Transculturality and the francophone mother Public Deposited

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  • March 22, 2019
  • Connolly, Allison Spellman
    • Affiliation: College of Arts and Sciences, Department of Romance Studies
  • This dissertation examines the representation of complex mother figures presented in Francophone literature. I focus my analysis on literature from three distinct Francophone regions: the French Caribbean, North Africa, and Quebec. Pluie et vent sur Télumée Miracle (1972) by Simone Schwarz-Bart and L'espérance-macadam (1995) and L'exil selon Julia (1996) by Gisèle Pineau put forth both positive and negative mother figures from Guadeloupe. La femme sans sépulture (2002) by Assia Djebar and Des rêves et des assassins (1995) by Malika Mokeddem depict the struggles of North African mothers and their children, both in Algeria and abroad. Finally, from Quebec, Ying Chen's L'Ingratitude (1995) and Abla Farhoud’s Le bonheur à la queue glissante (2004) demonstrate the repressive patriarchal structure that inhibits mother figures and has lasting repercussions in the lives of their children. Close reading of these texts reveals the multiple roles mothers play in postcolonial contexts, including primary breadwinner, guardian of culture, and participant in a war of liberation. In examining mother figures within and across various Francophone regions, this dissertation uncovers the complexities of the maternal role in transcultural societies. Drawing links between women of different continents, cultural heritages, and religious traditions, the study examines problematic issues pertaining to mother figures in postcolonial contexts, including those linked to exile, gender, and symbolic violence. I argue that the seven novels chosen for this dissertation resuscitate women’s forgotten voices. Furthermore, while recognizing the powerful role held by mother figures in certain circumstances, I uncover the nuances of the maternal figure, which point to the distinct disadvantages she experiences in postcolonial, transcultural societies, including but not limited to language barriers, isolation and repression by the patriarchy.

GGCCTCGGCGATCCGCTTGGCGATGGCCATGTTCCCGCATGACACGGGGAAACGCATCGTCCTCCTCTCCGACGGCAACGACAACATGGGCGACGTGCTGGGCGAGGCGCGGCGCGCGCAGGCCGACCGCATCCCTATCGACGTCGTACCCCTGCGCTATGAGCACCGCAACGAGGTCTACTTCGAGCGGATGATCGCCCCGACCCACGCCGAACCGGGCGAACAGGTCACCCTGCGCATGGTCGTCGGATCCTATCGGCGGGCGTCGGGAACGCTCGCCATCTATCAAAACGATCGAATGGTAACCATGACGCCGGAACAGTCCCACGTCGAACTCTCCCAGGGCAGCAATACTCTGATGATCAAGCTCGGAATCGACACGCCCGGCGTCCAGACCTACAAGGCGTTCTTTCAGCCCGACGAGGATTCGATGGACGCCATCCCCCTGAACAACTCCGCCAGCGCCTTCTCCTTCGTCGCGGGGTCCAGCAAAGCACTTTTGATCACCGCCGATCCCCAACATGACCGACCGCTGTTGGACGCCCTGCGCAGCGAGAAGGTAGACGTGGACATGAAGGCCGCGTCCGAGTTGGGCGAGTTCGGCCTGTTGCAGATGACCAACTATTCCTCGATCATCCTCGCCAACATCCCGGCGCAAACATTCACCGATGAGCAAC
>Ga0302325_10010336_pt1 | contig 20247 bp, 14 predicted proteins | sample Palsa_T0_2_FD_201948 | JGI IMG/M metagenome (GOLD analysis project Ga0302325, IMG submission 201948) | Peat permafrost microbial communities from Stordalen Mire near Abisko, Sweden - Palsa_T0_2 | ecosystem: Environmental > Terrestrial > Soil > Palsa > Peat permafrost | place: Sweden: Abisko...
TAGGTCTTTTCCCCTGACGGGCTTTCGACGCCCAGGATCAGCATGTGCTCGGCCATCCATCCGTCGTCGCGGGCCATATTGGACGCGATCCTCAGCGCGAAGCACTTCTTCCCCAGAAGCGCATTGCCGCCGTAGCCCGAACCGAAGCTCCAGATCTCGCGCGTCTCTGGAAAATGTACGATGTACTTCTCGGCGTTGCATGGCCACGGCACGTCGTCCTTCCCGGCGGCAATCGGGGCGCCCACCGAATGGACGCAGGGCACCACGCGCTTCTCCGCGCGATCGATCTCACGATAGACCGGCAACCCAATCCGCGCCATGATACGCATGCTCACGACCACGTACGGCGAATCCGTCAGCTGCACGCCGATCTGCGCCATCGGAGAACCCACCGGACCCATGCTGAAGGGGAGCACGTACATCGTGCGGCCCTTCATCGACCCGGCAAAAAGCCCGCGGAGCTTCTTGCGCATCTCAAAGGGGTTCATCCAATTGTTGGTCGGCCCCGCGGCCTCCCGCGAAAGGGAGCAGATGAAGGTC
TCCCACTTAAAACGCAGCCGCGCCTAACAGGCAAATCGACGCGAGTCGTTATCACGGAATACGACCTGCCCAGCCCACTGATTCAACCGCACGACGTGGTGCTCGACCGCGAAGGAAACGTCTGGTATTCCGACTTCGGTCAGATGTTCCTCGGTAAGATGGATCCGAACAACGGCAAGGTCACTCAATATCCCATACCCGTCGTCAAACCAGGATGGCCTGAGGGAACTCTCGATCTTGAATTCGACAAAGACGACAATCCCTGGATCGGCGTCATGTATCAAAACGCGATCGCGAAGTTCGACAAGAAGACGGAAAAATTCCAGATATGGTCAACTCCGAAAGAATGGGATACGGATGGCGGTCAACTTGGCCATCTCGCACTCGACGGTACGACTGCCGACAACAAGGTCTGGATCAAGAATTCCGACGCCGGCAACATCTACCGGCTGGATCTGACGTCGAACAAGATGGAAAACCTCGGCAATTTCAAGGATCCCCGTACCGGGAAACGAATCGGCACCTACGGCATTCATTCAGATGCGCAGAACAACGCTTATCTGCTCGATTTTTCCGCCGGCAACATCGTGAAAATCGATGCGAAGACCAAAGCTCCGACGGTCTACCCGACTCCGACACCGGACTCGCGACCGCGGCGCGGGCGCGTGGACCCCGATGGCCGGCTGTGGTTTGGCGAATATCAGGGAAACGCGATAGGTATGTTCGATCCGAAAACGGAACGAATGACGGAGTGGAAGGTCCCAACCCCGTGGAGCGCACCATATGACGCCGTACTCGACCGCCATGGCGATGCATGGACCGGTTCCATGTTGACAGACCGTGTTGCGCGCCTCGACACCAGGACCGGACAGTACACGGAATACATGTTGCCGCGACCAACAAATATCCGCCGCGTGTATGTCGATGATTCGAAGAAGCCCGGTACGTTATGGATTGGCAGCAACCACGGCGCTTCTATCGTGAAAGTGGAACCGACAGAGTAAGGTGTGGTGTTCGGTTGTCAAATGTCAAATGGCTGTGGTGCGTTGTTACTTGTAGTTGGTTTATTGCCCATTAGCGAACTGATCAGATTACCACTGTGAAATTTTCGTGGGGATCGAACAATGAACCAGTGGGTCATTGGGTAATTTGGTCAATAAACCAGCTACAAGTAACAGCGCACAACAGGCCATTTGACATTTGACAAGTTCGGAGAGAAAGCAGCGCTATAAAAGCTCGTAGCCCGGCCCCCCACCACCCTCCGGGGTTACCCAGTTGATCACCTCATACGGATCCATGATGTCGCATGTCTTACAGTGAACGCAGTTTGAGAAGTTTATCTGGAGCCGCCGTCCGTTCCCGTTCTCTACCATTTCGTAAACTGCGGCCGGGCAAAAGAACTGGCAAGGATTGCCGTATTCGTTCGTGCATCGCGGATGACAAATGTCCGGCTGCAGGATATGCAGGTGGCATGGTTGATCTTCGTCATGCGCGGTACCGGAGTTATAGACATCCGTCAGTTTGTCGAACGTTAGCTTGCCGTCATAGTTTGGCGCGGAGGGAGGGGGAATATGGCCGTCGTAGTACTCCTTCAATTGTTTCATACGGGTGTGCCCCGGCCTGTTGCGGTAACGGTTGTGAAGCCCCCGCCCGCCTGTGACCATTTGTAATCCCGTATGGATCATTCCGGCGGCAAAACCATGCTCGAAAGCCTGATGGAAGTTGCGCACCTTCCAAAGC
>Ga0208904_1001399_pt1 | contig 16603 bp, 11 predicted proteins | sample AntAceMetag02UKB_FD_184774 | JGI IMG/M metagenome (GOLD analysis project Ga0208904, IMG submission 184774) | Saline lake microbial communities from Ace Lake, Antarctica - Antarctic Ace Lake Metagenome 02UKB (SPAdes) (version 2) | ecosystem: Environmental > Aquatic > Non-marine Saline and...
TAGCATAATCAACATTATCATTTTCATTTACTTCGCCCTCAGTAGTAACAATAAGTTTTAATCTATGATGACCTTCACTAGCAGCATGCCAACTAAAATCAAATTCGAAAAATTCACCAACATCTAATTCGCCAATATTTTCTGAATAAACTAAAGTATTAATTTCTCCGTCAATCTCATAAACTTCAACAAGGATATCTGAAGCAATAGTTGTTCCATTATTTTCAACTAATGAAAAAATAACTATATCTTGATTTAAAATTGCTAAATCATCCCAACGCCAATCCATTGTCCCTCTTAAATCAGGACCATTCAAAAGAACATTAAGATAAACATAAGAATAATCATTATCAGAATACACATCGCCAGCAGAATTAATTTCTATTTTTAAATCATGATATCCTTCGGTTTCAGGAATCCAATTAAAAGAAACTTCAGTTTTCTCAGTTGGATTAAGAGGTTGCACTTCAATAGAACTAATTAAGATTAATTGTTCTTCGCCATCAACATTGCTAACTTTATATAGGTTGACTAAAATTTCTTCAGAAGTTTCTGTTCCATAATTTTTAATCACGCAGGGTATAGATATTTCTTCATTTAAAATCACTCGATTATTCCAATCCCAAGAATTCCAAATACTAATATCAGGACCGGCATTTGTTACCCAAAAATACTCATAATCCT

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  • In Copyright
  • Fisher, Dominique D.
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  • University of North Carolina at Chapel Hill
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